The holy bishop Boniface, the pope commented, "can be called the father of all the inhabitants of Germany, because he was the first one to bring them to Christ, and in the end he gave his life for them." "What message do we receive today from the teaching and the activity of this missionary? The first highlight is the centrality of the Word of God, which he lived and preached to the point of the supreme gift of himself in martyrdom." "He felt the urgency and the duty to bring this to others as well, even at the cost of personal danger." "The second highlight, and this is very important, is fidelity to and communion with the Apostolic See, the central principle of his missionary work," "the rule of his mission." "The result of this commitment was a solid spirit of communion with Peter, which was spread through the mission territories." "He planted those Christian roots which would come to bear fruit." The third "highlight" is "the encounter between Roman-Christian and Germanic culture. Evangelizing and humanizing culture is part of mission." "A new style of life" was born, "more human, thanks to which the inalienable rights of the person were better respected."

Boniface, concluded Benedict XVI, demonstrates "an ardent zeal for the Gospel: at the age of 40, he left the ordinary and fruitful life of a monk, a professor, in order to proclaim the Gospel to ordinary people and to barbarians." And in comparing his faith with our own, "often so lukewarm and bureaucratized," he invites us to "welcome into our lives the word of God, love the Church passionately, be united with the successor of Peter, and promote human progress, illuminating the culture with the Christian faith."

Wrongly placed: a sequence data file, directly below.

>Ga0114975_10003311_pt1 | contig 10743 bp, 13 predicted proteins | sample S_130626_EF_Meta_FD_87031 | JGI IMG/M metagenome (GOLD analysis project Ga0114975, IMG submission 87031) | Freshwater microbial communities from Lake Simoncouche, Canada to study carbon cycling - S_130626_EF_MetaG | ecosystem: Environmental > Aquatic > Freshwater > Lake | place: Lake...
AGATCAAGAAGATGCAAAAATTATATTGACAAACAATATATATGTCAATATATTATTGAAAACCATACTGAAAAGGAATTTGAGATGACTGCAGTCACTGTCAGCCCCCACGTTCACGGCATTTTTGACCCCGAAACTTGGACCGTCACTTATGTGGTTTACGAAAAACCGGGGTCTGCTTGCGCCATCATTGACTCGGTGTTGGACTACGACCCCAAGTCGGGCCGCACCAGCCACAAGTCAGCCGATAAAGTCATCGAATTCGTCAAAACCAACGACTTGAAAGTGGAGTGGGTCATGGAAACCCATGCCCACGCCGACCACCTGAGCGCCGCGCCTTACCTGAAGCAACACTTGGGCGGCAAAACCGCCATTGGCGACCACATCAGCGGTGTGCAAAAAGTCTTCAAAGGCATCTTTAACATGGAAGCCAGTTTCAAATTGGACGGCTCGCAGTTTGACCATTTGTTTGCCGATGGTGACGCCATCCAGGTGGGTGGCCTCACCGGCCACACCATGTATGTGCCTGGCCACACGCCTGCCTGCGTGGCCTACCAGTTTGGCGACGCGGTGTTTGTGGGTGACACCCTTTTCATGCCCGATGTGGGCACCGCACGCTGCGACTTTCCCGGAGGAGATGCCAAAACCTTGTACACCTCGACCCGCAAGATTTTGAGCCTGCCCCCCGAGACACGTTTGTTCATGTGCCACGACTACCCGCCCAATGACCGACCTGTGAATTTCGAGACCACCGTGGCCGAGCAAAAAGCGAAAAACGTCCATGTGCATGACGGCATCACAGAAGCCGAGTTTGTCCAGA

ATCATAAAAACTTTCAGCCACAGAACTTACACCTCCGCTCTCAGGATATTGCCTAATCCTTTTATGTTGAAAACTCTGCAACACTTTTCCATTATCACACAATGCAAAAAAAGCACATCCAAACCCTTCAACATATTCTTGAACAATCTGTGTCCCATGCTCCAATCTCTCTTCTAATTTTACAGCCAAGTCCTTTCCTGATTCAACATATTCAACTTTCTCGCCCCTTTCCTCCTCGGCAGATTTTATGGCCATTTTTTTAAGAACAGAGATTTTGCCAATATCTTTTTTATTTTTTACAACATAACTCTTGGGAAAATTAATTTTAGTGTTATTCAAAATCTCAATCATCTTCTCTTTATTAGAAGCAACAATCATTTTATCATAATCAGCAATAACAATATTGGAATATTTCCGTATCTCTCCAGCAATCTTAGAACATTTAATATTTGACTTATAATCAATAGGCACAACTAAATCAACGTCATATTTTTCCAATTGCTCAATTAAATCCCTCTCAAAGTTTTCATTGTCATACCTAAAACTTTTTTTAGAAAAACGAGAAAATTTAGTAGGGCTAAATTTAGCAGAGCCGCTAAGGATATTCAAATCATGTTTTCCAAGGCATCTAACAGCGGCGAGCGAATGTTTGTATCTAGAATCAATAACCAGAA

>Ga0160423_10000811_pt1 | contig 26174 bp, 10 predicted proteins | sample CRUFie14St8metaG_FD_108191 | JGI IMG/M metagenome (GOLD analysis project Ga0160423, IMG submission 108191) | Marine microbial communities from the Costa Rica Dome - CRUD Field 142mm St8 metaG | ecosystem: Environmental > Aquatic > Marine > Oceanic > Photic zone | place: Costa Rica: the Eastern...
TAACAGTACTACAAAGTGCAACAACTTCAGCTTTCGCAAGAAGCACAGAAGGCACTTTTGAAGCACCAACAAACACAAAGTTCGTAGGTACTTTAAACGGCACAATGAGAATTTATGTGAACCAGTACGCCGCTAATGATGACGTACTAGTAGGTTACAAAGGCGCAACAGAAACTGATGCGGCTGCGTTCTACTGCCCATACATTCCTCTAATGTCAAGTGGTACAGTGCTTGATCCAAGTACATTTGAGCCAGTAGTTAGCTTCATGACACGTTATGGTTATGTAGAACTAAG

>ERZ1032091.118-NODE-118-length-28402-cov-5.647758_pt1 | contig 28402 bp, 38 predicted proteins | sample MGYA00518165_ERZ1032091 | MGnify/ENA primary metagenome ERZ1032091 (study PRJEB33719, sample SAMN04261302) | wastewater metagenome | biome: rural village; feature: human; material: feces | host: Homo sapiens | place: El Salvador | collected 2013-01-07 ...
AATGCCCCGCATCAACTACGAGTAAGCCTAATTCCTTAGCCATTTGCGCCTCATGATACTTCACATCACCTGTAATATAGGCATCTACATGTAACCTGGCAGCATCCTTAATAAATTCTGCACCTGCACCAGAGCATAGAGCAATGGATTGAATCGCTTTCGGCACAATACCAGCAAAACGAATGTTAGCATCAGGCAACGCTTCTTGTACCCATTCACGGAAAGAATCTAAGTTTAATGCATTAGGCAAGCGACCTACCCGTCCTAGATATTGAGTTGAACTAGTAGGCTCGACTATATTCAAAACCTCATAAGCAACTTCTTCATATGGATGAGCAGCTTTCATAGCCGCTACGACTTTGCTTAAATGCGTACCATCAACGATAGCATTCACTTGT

The pope, finally, condemned the acts of terrorism in recent days that have caused three deaths in Northern Ireland. "While I assure the families of the victims and the wounded of my spiritual closeness," he said, "I express the strongest condemnation for these deplorable acts of terrorism, which, in addition to profaning human life, seriously endanger the political process in Northern Ireland and risk crushing the many hopes it has raised in the region and in the entire world. I pray to the Lord," he added, "that no one may again be overcome by the horrible temptation of violence, that everyone may multiply his efforts to continue to build, through the patience of dialogue, a peaceful, just, and reconciled society."